So it's 7:30 AM, I was up early for work and wound up not being needed. I'm a bit tired, but ready to tackle this post. I meant to put it in three parts, but I suppose two would do nicely. We shall see.

   The other day, I ended my post about 'pointless' suffering as an object lesson for others by saying that God always has a purpose, even though you may never see it in your lifetime. Well the next passage of Scripture I'd like to share is about a family that thought their brother's lifetime was over. God's plan for His life had been completed and they were mourning his loss... they supposed.

   I'm talking about Mary, Martha and their brother Lazarus. They saw their brother pass away and agonized that Jesus could have done something, but didn't come in time. Now in hindsight, knowing how this story ends, it's easy to blame them and think "Silly girls, don't they know that Jesus can do anything? They were so foolish to blame His delayed timing for their brother's death." But if you were Mary or Martha, don't you suppose you would be doing the same thing? My guess is that we both blame the Lord and become angry with Him when things don't pan out the way we want them to.

   These verses here really caught my eye, I love the surprising twist-
John 11:3-7   ::   Therefore the sisters sent to Him, saying, "Lord, behold, he whom You love is sick." When Jesus heard that, He said, "This sickness is not unto death, but for the glory of God, that the Son of God may be glorified through it." Now Jesus loved Martha and her sister and Lazarus. So, when He heard that he was sick, He stayed two more days in the place where He was. Then after this He said to the disciples, "Let us go to Judea again."
   Did you catch that? Read it again... He loved them, so He stayed where He was! God allows suffering because He loves us. God's love is so wrapped up with His infinite wisdom that He does things that we think make no sense. Jesus allowed Lazarus to die, because He loved him! He let Mary and Martha grieve the loss of their dear brother because He loved them. He did something painful, to show us something greater. Perhaps if He had healed Lazarus from sickness, that would be just another miracle everyone would check off the list. After all, Jesus and many of His disciples healed the sick. But there were very few people raised from the dead. Jesus gave Lazarus something greater.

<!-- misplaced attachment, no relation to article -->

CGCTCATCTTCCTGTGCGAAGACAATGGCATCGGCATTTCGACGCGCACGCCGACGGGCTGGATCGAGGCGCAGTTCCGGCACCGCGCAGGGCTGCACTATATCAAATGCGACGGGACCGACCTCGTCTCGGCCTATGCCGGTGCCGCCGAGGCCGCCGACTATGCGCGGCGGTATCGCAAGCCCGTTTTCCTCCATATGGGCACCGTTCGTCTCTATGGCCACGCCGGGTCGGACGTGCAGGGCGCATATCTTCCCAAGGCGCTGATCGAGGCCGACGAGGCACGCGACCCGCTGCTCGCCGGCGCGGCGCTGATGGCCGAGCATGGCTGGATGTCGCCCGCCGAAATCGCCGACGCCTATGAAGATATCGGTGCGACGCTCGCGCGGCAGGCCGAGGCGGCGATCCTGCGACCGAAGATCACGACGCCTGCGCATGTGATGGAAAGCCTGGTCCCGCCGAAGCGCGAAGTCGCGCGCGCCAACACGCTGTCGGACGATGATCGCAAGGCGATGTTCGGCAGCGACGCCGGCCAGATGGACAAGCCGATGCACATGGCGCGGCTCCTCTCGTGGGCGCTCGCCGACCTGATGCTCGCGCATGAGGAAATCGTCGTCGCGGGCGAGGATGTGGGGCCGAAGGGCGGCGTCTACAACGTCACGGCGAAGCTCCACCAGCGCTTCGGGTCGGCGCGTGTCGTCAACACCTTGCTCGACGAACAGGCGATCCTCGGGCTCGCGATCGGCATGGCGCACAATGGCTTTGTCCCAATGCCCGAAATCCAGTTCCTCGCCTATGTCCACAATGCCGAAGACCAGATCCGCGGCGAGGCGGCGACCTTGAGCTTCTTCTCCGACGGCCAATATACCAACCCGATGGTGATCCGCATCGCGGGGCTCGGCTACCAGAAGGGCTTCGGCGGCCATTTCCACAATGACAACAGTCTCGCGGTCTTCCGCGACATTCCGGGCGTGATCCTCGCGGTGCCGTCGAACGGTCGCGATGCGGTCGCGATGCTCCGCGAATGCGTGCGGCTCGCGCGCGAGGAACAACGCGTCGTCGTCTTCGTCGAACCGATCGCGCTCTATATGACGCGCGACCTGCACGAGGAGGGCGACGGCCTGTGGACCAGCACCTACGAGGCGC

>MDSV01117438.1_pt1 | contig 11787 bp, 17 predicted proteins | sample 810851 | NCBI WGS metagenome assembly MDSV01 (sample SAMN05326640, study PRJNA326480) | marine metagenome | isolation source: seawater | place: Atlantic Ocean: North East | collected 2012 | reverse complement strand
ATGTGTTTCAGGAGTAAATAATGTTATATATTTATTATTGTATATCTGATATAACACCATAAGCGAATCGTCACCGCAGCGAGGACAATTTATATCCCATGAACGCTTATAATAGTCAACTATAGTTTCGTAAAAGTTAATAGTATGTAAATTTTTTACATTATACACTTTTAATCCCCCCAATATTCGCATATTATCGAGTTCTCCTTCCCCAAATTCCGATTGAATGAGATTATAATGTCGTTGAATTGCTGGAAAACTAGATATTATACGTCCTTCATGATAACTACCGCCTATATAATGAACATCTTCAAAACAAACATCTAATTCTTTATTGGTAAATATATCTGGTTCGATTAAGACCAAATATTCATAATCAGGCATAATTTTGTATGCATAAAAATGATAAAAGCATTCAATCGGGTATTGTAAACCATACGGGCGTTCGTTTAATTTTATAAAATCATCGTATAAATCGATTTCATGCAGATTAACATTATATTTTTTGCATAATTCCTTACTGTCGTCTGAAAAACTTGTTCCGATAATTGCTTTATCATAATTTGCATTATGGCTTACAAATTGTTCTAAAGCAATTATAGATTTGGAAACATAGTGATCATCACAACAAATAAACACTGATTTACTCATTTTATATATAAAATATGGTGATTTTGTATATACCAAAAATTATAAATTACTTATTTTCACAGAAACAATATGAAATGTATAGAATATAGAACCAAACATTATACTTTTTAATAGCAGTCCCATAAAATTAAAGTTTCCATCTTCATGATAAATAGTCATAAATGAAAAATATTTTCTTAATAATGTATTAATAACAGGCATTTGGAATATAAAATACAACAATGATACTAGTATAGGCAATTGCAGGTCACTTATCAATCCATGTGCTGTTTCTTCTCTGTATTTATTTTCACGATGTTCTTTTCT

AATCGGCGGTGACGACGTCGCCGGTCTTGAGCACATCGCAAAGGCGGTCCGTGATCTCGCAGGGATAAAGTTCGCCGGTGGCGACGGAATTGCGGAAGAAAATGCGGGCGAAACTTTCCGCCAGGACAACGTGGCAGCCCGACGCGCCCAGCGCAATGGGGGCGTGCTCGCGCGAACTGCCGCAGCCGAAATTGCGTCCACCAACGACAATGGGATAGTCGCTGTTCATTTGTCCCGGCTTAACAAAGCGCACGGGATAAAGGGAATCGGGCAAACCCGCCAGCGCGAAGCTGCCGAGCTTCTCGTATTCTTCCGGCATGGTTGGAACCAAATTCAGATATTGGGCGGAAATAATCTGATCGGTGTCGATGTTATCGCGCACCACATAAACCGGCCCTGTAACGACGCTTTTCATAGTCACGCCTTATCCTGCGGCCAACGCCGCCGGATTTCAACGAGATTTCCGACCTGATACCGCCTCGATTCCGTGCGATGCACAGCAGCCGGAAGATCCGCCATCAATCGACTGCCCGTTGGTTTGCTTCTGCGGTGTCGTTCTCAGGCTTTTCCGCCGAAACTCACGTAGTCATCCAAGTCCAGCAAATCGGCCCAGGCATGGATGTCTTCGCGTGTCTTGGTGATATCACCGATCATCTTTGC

In fact, the earlier part of the verse tells us precisely why Jesus chose to stay behind, and it is also my ultimate argument for the suffering God 'allows'. (I'm still not sure if 'allows' is the word I want. 'Directs' might be more along the lines of Biblical context.)

   God's purpose for suffering is ultimately... His glory. He creates object lessons from suffering, to bring glory to Himself. He loves us and directs suffering, to bring glory to Himself. He used the wicked prophet Jonah for His glory, He used the obedient prophet Hosea for His glory. He dashed the dreams of Ezekiel for His glory, He led Joseph's brothers to sell him as a slave, for His glory. He let Lazarus die from illness for His glory... You name it, God gets the glory from it.